Monica: I’m fine! I just, I’m thinking about how it’s the end of an era.
Rachel: Oh, all right. But y’know I gotta say, I don’t think six years counts as an era.
Monica: An era is defined as a significant period of time. Now, it was significant to me, maybe it wasn’t significant to you!
It wasn’t the first day of kindergarten that got me.
I held my own that day. I helped my baby boy, who is now five, select the perfect outfit (denim shorts paired with a stegosaurus t-shirt). We stood in the bathroom together staring at the same reflection in the mirror while I sprayed his hair with water and brushed it ever so slightly to the side. He tucked a stuffed animal inside his new Paw Patrol backpack; I filled the matching thermos with ice water. On our way out, I knelt on the floor of our laundry room and drew a tiny heart on his hand to match mine.
“Anytime you feel sad or scared, you can look at the heart and remember that I love you, okay?”
He smiled down at me, and then asked me to re-do his heart because it wasn’t perfectly centered. I rolled my eyes, amused more than irritated. He gets it from his momma.
I held that same sharpie-tattooed hand from the car to the classroom, and played it cool with a simple hug and kiss before he joined circle time. Three hours and twenty minutes later when the teacher called, “Everett! You’re dismissed!” and his little head popped out from the single file line, even then, I controlled the tears pooling in my eyes. Not a single one slipped down my cheeks. My blush remained intact.
What I’m trying to say is: I handled the first day of kinder like a champ.
The soccer schedule is the thing that undid me.
You see, when we signed up for soccer, I assumed practice would be one night a week and games would be on Saturdays. Hi, I’m Ashlee and I’m new here. Surely, they ease children into these types of things, I thought to myself. After all, the kids are only five! Barely out of preschool! Look how small they are!
On the first day of kindergarten, however, I quickly learned soccer was a more arduous commitment, even for five-year-olds. There would be not one but two soccer practices each week, one on Tuesdays and Thursdays, plus a game every Friday at 5 p.m. Poof! Just like that—three nights a week gone to soccer. I was distraught.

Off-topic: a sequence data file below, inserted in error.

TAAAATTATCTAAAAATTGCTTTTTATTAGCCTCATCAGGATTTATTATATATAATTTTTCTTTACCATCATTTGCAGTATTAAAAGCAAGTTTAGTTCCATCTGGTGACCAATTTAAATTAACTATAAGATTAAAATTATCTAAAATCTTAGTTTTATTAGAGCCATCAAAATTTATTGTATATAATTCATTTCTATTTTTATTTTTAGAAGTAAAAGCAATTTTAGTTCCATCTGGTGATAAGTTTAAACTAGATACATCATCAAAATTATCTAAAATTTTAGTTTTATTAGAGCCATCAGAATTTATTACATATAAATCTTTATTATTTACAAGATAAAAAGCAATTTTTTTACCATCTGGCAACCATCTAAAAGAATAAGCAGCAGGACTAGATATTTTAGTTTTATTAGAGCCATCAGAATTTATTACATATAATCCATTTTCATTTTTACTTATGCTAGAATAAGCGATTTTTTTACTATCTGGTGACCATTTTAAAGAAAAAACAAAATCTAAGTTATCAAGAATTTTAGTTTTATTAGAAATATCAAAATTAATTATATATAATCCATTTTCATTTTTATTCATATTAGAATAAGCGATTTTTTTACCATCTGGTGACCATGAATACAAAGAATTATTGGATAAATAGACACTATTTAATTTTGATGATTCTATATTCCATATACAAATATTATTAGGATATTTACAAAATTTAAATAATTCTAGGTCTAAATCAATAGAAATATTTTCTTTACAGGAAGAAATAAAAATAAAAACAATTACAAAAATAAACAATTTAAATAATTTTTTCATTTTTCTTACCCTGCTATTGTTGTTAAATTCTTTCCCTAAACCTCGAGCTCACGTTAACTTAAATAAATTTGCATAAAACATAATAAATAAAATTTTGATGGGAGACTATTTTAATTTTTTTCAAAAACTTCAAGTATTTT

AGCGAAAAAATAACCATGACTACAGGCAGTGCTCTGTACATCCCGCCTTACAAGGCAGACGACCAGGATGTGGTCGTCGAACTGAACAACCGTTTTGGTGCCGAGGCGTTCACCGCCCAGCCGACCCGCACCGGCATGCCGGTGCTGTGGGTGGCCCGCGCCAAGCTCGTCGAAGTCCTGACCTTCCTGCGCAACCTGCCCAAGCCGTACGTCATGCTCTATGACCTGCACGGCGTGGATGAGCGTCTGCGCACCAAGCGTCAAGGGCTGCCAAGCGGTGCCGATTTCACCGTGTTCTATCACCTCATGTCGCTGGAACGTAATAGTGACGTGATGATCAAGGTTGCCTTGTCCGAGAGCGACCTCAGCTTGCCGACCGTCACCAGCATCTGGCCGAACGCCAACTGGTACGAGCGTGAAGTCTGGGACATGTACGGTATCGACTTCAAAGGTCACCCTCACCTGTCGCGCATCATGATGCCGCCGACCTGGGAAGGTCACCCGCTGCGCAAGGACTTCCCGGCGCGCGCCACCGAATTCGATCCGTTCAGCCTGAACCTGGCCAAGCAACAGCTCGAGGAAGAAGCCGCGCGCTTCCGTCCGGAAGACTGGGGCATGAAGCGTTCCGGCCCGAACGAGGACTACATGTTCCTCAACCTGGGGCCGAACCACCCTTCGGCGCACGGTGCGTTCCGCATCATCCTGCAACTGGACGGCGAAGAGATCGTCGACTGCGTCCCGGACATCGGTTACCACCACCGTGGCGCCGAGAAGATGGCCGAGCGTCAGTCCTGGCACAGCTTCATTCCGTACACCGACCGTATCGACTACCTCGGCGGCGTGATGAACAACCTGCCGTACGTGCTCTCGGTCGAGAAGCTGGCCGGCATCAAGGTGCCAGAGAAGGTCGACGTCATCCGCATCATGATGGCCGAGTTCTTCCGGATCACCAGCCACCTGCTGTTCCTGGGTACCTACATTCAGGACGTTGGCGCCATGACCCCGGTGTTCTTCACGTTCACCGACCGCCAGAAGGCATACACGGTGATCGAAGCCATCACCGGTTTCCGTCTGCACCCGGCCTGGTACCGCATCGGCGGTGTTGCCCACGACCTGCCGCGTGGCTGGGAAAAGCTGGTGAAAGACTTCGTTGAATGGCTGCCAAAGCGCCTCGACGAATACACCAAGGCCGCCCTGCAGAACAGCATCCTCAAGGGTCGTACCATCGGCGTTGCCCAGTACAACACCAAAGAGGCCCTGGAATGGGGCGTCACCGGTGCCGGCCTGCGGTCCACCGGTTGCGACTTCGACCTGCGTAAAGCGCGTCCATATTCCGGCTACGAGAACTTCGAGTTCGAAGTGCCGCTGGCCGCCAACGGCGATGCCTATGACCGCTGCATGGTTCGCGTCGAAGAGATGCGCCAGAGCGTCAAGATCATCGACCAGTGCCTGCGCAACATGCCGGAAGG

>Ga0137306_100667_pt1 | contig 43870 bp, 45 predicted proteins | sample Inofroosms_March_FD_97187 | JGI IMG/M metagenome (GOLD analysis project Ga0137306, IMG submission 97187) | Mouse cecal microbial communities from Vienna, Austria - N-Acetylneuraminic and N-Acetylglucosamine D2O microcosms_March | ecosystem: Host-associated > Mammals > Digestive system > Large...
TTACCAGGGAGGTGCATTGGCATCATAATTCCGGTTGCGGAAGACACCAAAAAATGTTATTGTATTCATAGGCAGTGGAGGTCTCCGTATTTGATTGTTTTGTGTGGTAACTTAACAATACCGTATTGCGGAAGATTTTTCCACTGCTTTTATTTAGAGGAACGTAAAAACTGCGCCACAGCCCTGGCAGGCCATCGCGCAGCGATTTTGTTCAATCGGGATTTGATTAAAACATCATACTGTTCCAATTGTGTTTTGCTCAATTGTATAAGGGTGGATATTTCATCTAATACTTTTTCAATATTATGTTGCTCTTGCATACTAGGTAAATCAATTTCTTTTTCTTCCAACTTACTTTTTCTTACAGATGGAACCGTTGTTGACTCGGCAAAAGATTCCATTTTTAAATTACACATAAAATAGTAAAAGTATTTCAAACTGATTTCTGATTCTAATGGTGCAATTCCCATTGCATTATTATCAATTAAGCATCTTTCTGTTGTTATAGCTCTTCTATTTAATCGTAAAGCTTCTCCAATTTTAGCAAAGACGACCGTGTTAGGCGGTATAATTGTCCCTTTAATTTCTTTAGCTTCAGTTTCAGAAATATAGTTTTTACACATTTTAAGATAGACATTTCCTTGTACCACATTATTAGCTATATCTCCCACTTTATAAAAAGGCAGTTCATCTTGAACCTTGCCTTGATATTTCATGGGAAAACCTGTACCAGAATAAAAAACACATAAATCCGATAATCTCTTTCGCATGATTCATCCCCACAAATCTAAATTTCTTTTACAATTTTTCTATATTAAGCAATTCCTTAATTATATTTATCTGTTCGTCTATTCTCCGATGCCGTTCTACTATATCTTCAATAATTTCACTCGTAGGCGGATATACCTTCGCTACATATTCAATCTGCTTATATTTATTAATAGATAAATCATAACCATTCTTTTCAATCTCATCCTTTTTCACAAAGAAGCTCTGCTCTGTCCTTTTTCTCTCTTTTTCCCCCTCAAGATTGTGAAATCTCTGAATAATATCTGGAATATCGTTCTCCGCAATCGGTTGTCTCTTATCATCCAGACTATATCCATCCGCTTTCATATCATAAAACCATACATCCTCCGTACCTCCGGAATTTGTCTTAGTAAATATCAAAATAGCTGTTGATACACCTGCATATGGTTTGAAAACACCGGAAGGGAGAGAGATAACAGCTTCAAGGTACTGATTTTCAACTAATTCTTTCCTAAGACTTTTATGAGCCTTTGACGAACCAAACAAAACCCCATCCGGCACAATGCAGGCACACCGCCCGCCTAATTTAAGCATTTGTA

“THREE nights a week?!” I wailed to my husband. “This is insane! It’s too much!”
My husband, who grew up playing every sport known to man, shrugged his shoulders. His calmness irritated me.
The e-mails started piling up in my inbox, along with a mountain of paperwork on the kitchen counter. PTA meetings. School fundraisers. Library permission slips. School cell phone policy. Emergency forms. Movie night, the harvest festival, a field trip to the pumpkin patch. Add the soccer schedule on top of that: kick-off BBQ and picture day, Chipotle fundraiser night, all the practices and games.
Would you like to be a team parent?
Would you like to be a room mom?
Would you like to be a chaperone at the pumpkin patch?
Would you like to give a dollar a day to the PTA?
Would you like to donate batches of homemade playdough?
In the span of four days, I was asked all of these questions via email or text or paperwork in Everett’s backpack. And I could not help but wonder: What just happened here?
“We’re not in Kansas anymore,” I whispered to my husband at Back-to-School Night where the PTA president encouraged us to Stay Informed and Stay Engaged.
It was only last week that our calendar consisted of exactly two things: one swim lesson and a play date. I know summer is a different ballgame, but to be quite honest, summer and the school year have felt very similar these past five years. During the school year we get dressed a couple days a week, and during the summer we mostly run around naked in the backyard (the children, not me).